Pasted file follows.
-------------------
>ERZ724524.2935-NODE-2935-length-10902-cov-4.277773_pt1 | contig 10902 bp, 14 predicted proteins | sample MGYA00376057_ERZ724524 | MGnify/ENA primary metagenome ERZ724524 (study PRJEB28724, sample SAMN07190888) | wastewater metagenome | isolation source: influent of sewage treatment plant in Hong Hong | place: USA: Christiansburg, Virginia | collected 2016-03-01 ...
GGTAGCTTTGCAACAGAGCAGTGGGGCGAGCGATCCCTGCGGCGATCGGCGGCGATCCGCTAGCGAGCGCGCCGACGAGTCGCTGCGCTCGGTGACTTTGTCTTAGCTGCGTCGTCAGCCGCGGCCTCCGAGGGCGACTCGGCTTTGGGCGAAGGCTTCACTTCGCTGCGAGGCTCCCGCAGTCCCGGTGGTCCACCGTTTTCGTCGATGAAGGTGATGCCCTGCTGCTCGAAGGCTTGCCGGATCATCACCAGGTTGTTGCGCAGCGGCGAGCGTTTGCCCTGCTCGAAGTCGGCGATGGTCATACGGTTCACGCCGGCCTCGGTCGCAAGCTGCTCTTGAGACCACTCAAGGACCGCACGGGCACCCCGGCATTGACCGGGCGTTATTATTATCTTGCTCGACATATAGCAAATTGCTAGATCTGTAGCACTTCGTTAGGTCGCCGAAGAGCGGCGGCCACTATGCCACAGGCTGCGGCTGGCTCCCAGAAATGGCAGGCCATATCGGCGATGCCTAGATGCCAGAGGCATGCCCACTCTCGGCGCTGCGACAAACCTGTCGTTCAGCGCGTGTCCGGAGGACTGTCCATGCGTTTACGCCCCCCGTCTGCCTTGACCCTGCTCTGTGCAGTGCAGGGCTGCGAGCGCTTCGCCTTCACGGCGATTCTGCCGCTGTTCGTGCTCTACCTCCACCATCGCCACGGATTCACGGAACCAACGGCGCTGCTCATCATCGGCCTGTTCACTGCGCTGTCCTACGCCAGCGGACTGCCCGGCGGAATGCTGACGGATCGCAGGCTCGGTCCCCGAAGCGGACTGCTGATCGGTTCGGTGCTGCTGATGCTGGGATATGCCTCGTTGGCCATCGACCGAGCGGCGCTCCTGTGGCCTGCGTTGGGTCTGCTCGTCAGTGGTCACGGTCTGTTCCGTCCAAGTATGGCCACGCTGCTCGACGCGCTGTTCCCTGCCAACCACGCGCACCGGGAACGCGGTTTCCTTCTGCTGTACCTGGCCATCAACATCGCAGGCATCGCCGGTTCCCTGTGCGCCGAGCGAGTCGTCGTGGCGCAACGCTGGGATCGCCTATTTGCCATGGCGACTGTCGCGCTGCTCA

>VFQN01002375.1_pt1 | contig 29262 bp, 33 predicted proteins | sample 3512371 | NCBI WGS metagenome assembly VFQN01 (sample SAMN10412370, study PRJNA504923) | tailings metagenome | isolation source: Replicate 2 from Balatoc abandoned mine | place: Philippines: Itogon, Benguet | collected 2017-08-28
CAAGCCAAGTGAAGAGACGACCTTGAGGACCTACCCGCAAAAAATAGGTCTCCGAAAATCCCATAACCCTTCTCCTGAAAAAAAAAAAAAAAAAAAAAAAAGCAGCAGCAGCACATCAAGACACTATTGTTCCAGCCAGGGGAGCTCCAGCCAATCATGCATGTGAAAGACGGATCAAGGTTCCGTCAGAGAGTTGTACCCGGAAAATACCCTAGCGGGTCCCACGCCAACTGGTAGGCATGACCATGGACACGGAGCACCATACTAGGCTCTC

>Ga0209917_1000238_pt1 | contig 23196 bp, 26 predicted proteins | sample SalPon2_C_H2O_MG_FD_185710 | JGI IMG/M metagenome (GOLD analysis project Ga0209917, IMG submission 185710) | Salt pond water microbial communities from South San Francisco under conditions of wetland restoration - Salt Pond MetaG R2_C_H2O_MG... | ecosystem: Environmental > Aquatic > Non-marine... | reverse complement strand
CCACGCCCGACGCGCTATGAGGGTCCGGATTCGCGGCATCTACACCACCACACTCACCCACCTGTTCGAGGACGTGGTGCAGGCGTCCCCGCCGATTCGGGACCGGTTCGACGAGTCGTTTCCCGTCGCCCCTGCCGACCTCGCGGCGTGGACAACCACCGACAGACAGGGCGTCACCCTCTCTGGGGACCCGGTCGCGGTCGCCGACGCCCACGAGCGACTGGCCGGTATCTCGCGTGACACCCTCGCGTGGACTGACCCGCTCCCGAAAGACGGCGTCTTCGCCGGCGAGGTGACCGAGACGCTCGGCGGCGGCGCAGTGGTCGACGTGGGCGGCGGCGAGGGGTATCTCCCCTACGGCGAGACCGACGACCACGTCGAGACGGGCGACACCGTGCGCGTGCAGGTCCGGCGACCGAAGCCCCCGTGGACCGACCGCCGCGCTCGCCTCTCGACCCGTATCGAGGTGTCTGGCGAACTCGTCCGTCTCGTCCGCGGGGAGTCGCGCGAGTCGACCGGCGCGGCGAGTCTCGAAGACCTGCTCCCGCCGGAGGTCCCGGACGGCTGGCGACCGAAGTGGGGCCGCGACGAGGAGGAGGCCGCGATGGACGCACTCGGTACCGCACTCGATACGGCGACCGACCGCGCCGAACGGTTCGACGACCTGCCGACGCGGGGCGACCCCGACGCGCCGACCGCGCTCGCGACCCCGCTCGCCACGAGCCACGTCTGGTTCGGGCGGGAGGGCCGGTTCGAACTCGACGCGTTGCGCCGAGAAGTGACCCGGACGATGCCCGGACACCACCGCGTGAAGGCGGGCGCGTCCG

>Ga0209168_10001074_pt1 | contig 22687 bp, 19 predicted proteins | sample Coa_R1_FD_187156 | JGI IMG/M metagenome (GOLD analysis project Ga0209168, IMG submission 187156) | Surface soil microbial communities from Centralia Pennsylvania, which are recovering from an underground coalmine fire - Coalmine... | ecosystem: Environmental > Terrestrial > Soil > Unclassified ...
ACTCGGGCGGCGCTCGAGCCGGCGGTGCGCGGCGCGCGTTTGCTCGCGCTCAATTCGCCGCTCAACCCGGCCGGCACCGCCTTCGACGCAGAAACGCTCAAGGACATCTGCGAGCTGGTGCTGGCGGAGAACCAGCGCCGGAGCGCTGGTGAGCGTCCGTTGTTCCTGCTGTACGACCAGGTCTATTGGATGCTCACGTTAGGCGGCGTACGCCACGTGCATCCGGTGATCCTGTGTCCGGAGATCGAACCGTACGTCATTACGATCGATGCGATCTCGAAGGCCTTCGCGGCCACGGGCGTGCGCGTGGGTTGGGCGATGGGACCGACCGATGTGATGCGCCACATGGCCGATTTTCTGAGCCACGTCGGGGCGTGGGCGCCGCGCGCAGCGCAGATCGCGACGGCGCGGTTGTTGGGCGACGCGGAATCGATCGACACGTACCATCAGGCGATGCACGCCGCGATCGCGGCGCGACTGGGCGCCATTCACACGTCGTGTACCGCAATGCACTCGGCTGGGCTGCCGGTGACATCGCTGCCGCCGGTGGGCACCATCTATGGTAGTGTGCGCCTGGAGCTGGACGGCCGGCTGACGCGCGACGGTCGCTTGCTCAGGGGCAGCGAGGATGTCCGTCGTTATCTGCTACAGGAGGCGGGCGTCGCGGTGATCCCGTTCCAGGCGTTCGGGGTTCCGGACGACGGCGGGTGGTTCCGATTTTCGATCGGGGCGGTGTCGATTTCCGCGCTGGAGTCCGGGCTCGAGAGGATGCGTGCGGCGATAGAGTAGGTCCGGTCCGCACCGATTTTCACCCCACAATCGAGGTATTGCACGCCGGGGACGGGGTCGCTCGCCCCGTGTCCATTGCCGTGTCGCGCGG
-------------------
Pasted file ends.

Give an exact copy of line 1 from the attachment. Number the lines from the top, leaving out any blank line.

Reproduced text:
>ERZ724524.2935-NODE-2935-length-10902-cov-4.277773_pt1 | contig 10902 bp, 14 predicted proteins | sample MGYA00376057_ERZ724524 | MGnify/ENA primary metagenome ERZ724524 (study PRJEB28724, sample SAMN07190888) | wastewater metagenome | isolation source: influent of sewage treatment plant in Hong Hong | place: USA: Christiansburg, Virginia | collected 2016-03-01 ...